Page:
Young great whites chase the heat

Great white shark (Elias Levy)
Great white shark (Elias Levy)


Young great whites chase the heat

Great white shark (Elias Levy)

Picture: Elias Levy.

Climate change is pushing marine animals towards the poles and setting threatened species on unpredictable collision courses – a point illustrated by a new report on great white sharks produced by Monterey Bay Aquarium in the USA.

Increasing numbers of juvenile white sharks have been turning up in California’s Monterey Bay in recent years, and aquarium researchers have analysed data collected through electronic tagging over the past 20 years to determine how climate change has altered the animals’ behaviour.

Last August water temperatures in the bay reached as high as 21 degrees C, compared with an average of 13 degrees. Temperature extremes have become familiar in the area since a heatwave that lasted from 2014 to 2016.

This was accompanied by unprecedented numbers of juvenile white shark sightings, say the researchers – and a related fall in populations of shark prey such as salmon and sea otters, the latter a threatened species important to the local ecosystem. Young sharks at first eat fish and then practise their hunting skills on the otters before graduating to seals and sea-lions.

The team analysed 22 million electronic data records from 14 sharks tagged in southern California and Mexico and compared them to 38 years of ocean temperatures to chart how young great whites are being drawn to warmer waters some 370 miles north of their previous range.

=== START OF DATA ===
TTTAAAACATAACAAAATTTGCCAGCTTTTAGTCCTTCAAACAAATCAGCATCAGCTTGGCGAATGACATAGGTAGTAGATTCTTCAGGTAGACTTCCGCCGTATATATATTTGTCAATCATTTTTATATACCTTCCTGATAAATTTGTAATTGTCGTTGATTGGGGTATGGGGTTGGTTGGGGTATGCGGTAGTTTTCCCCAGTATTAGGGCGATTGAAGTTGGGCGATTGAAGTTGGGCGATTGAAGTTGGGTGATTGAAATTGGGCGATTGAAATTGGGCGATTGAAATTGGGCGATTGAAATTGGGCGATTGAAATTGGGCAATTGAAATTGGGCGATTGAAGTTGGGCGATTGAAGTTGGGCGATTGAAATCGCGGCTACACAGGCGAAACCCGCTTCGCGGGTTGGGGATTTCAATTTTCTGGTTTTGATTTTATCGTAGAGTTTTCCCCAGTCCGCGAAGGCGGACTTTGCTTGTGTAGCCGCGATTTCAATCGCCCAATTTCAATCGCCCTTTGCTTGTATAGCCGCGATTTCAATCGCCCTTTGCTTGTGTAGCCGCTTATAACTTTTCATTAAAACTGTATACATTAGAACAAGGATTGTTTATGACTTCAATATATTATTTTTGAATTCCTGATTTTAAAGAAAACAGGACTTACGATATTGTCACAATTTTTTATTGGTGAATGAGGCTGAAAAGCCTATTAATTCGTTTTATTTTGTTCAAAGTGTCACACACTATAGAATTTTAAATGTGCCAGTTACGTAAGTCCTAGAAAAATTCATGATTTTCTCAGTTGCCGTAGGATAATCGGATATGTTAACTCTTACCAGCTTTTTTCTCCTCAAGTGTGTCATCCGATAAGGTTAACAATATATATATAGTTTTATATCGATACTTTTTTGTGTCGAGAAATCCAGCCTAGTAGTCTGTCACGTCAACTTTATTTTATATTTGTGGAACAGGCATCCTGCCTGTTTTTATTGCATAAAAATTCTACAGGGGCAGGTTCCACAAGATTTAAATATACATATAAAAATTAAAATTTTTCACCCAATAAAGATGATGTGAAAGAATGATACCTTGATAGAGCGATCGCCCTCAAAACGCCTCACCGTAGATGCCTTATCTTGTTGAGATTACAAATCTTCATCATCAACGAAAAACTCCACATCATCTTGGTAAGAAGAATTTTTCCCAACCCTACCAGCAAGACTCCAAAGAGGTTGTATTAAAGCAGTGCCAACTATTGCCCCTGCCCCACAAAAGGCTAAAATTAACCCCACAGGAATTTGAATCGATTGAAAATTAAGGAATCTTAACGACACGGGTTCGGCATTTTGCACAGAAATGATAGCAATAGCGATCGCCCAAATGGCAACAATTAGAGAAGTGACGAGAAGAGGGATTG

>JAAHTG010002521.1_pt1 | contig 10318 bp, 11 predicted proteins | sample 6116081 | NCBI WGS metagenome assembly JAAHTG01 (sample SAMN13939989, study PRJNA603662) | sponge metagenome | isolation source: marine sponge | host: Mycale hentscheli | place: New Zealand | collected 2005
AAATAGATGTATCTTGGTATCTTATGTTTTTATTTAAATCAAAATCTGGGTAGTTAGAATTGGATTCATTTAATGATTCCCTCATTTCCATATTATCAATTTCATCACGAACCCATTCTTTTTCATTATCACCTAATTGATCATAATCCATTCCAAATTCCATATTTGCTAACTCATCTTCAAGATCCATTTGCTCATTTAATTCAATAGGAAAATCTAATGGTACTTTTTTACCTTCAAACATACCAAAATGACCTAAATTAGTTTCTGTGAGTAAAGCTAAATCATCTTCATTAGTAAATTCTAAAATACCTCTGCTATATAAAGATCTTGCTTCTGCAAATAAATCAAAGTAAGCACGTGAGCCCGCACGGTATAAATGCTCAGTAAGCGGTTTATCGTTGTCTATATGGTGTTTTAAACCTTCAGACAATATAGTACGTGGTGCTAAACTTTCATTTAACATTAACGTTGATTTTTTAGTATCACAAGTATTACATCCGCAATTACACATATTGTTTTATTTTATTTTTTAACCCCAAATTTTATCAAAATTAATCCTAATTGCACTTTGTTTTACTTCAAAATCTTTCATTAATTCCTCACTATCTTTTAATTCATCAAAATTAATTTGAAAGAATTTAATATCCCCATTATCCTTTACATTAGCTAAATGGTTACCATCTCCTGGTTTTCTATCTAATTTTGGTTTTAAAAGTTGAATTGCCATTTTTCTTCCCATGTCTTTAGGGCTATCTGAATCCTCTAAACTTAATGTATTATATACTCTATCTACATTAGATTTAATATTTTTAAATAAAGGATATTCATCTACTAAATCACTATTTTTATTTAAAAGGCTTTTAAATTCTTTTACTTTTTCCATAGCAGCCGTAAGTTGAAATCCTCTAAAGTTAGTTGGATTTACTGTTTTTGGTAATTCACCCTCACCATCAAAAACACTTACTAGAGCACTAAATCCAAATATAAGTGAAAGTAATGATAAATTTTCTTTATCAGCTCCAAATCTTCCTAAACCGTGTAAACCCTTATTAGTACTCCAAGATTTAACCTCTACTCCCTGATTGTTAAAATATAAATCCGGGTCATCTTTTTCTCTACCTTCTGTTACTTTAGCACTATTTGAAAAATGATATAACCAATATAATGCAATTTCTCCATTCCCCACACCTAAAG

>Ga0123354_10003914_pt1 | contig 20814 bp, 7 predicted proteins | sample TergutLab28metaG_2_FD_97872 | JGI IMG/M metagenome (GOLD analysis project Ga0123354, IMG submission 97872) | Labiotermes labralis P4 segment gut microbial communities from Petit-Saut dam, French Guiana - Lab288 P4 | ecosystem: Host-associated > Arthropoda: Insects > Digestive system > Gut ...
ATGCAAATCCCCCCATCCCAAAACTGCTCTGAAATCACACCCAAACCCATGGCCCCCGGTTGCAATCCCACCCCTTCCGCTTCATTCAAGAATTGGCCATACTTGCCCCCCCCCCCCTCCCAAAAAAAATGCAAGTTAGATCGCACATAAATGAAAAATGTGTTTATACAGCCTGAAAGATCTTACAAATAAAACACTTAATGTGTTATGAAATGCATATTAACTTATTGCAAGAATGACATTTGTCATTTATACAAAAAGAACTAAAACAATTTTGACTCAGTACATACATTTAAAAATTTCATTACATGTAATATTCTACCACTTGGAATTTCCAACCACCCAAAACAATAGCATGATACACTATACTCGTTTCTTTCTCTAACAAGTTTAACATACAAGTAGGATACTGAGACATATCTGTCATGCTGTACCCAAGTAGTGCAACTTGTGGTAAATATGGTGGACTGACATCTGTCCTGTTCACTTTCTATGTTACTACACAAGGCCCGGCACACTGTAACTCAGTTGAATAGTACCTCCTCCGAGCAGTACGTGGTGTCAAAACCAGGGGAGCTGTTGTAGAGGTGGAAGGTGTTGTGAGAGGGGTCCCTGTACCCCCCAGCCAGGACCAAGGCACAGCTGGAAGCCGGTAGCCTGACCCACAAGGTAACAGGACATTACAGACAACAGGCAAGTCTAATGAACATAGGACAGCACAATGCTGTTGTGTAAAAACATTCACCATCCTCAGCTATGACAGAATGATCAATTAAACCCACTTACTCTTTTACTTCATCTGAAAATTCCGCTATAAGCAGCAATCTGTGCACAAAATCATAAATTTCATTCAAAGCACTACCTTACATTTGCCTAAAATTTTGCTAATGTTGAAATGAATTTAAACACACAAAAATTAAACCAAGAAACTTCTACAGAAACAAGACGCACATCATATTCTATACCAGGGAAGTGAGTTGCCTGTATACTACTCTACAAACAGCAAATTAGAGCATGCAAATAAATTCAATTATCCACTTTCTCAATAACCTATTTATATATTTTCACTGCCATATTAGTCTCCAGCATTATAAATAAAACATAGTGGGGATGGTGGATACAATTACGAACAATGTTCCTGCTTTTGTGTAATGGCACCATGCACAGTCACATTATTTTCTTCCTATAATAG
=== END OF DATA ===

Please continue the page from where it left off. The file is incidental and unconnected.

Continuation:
15 February 2021

Adult great whites can tolerate cold waters but this is not the case for juveniles that have yet to build their body mass.

“In the north-east Pacific, newborn and small juvenile white sharks were historically confined to southern California and Baja, a ‘Goldilocks’ zone that was neither too hot nor too cold,” said researcher Dr Salvador Jorgensen of the University of California. “Our study shows that recent ocean-warming has drastically shifted this zone north.”

From 1982 to 2013 juveniles ventured no further north than Santa Barbara (34 degrees north of the Equator), but the heatwave brought them as far north as Bodega Bay (38.5 degrees N). Monterey lies at 36 degrees N.

“The movement of these young sharks into more northern latitudes is just another example of how marine animals are being displaced by climate change,” said Dr Kisei Tanaka, lead author of the study, which is published in Scientific Reports.



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